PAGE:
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How many travellers are turned away at European borders because of 90 day limit?

Many Non-EU nationals, including Britons since Brexit, need to make sure they don't go over the 90-day rule in the EU/Schengen area. But how many people are turned away at European borders because they overstayed?

How many travellers are turned away at European borders because of 90 day limit?
How many travellers are turned away from the EU's borders because they have passed the 90 day limit? (Photo by GEOFFROY VAN DER HASSELT / AFP)

The 2021 Ironman 70.3 World Champion, UK’s Lucy Charles-Barclay, may not be able to participate in the next race of the season, on the 21st of May in Kraichgau, Germany.

The reason? She has already used 88 of the 90 days she could spend in the Schengen area over a 180-day period, the athlete said on Instagram.

Non-EU travellers, who since Brexit include Brits, have to be aware of the 90-day rule when it comes to visiting the EU and Schengen area.

People can travel without border checks within countries that have signed up to the Schengen Agreement. These include EU members except for Bulgaria, Cyprus, Ireland and Romania. Non-EU members Iceland, Liechtenstein, Norway and Switzerland are also part of the Schengen zone.

Non-EU passport holders who are allowed to visit Schengen countries without a visa can stay for maximum 90 days in any 180-day period, regardless of the number of states they go to. This means frequent visitors to EU countries, such as those who own second homes there, need to keep a careful check on how many days they have built up.

READ ALSO: How does the 90-day rule work for the EU/Schengen area?

The 90-day limit is meant for visits only, so people who intend to become residents have to follow different procedures.

Anyone who wants to stay longer than 90 days in every 180 must apply for a national visa for the country they intend to visit.

Passengers wait under panels at Roissy Charles de Gaulle airport, in the northeastern outskirts of Paris, on March 4, 2023.(Photo by Geoffroy Van der Hasselt / AFP)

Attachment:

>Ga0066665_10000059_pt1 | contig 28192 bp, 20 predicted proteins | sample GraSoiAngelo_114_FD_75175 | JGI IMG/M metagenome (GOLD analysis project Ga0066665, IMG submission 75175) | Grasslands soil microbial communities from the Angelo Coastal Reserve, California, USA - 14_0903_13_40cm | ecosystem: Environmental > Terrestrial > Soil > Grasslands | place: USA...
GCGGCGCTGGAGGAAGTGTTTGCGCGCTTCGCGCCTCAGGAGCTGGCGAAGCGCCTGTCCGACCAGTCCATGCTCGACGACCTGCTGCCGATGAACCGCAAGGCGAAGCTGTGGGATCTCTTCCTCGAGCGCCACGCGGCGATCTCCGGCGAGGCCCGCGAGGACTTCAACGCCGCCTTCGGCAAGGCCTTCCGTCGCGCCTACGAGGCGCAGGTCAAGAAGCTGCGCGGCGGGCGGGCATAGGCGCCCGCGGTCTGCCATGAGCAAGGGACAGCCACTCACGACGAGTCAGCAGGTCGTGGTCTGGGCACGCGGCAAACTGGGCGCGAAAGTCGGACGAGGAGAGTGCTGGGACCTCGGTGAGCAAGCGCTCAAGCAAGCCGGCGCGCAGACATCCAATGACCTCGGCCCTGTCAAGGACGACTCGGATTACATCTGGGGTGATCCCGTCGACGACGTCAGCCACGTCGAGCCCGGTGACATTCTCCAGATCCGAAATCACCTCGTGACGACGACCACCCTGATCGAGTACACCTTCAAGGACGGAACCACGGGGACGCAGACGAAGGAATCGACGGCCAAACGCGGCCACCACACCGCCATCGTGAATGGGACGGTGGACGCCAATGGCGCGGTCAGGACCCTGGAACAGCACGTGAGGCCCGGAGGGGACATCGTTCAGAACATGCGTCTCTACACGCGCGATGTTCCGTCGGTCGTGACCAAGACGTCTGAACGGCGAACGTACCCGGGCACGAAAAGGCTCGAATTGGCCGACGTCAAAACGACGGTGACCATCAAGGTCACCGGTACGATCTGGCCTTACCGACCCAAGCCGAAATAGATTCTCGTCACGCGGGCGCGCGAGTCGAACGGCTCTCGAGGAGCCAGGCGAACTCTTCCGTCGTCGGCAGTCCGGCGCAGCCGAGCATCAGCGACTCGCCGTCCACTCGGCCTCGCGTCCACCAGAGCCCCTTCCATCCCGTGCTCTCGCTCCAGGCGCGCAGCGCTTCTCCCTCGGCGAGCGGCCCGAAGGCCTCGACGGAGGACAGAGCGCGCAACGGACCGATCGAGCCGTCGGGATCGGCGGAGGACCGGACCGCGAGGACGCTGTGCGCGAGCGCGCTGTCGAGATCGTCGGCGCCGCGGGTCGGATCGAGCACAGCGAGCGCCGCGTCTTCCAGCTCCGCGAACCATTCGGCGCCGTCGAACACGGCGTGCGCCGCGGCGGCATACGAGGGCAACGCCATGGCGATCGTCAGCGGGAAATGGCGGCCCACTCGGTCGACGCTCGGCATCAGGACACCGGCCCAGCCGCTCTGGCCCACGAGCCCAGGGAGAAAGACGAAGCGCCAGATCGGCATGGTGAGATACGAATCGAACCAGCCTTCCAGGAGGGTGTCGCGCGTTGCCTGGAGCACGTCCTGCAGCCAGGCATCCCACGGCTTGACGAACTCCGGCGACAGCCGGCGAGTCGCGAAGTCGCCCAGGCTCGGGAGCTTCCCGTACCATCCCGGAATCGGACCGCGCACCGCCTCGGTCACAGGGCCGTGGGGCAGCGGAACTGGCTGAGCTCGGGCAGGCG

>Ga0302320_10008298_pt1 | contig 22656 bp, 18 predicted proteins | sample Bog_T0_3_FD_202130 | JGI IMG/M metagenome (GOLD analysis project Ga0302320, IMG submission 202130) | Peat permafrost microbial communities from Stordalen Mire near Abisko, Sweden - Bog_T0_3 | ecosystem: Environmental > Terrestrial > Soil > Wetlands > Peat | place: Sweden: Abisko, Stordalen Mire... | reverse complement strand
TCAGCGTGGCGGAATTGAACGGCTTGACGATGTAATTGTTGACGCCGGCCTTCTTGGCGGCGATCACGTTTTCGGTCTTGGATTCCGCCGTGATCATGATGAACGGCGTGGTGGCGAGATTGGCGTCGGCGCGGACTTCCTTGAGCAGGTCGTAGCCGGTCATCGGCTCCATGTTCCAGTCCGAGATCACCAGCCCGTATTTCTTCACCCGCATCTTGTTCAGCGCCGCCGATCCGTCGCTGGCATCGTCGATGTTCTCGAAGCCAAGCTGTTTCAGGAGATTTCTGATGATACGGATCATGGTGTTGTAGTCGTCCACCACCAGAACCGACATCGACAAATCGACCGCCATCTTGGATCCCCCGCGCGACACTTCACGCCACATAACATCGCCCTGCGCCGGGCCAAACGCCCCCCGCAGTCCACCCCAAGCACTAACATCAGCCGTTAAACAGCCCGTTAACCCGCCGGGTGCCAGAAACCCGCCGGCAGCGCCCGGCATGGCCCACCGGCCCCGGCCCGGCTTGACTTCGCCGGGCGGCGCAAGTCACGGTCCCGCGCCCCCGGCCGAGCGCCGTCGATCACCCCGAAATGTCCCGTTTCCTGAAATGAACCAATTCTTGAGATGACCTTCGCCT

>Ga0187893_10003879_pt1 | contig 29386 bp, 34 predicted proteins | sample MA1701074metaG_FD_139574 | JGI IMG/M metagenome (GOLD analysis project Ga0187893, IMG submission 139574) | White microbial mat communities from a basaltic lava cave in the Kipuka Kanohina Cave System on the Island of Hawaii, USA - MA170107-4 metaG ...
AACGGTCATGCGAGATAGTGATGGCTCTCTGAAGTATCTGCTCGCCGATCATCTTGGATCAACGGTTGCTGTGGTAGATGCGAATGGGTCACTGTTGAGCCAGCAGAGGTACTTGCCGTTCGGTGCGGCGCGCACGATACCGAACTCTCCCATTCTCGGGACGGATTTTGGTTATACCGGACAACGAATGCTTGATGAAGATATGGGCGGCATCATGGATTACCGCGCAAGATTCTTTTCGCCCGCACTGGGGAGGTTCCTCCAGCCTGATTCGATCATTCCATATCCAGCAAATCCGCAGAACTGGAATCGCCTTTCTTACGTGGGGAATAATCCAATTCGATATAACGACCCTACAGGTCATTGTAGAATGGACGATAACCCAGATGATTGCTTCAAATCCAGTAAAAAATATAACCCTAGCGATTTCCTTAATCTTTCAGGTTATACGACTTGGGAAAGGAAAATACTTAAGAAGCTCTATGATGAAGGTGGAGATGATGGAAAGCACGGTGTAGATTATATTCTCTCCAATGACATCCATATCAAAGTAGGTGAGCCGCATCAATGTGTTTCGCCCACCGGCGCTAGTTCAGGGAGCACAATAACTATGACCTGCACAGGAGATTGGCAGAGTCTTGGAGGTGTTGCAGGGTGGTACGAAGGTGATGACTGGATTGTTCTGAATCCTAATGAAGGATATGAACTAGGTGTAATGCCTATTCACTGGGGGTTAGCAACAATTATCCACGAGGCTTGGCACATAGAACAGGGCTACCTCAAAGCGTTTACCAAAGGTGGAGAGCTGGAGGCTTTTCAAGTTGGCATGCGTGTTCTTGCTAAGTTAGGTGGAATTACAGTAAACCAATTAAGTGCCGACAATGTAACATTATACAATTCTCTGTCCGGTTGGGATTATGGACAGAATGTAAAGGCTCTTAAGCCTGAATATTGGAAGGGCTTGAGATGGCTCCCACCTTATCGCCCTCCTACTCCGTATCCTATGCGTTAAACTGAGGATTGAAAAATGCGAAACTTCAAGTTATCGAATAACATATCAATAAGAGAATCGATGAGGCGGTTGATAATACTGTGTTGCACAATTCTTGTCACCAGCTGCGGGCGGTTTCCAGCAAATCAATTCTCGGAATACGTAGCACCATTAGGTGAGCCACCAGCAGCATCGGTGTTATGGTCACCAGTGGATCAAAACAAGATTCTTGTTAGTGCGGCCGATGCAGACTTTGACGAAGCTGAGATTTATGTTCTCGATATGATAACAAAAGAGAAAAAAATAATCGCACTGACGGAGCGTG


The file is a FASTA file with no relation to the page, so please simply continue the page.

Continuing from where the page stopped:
If overstayers are caught they will most likely be ordered to leave, fined or even banned from the Schengen zone for a period of time. Since Brexit, these rules also apply to UK citizens, to the frustration of many second home owners in France and Spain.

The European Union plans to introduce a new border system, the EU entry/exit system, that will require biometric data, including facial images and fingerprints of all passengers entering the EU, helping authorities to systematically identify overstayers.

Travellers refused entry over the 90-day rule

Overall, some 141,060 non-EU citizens were refused entry into the EU in 2022 for various reasons, which are explained below.

Overall the largest number of refusals were reported by Poland (23,330), Hungary (15,780), Croatia (11,800) and Ireland (9,240). Ukrainian citizens accounted for the largest number of refusals, as has been the case in recent years.

According to the latest data published by the EU statistical office Eurostat, in 2022 almost 20,000 people (19,290) were refused entry at the Schengen area’s external borders because they has already exceeded the 90-day limit on previous trips.

This figure was a slight rise on the 2019 figure of 17,695. In the 2020 and 2021 the number dropped to around 10,000 travellers refused entry for having passed the 90-day limit, but the drop can be explained by fewer people on the move due to the Covid-19 pandemic.

Of the 20,000 refused entry in 2022 over the 90-day rule, more than two thirds were stopped at the Polish (7,570) and Hungarian (5,475) borders. Again most of them were from Ukraine as was the case in 2019. It is not clear whether these were recorded before Poland and Hungary opened their borders to the hundreds of thousands of Ukrainian’s fleeing the Russian invasion in late February.

Among the countries covered by The Local, Italy refused entry to 695 non-EU citizens because of the 90/180 Schengen rule; Germany denied entry to 465; Spain 345; Switzerland 175; France 170; Austria 125; Sweden 40; and Denmark 30, according to data published recently.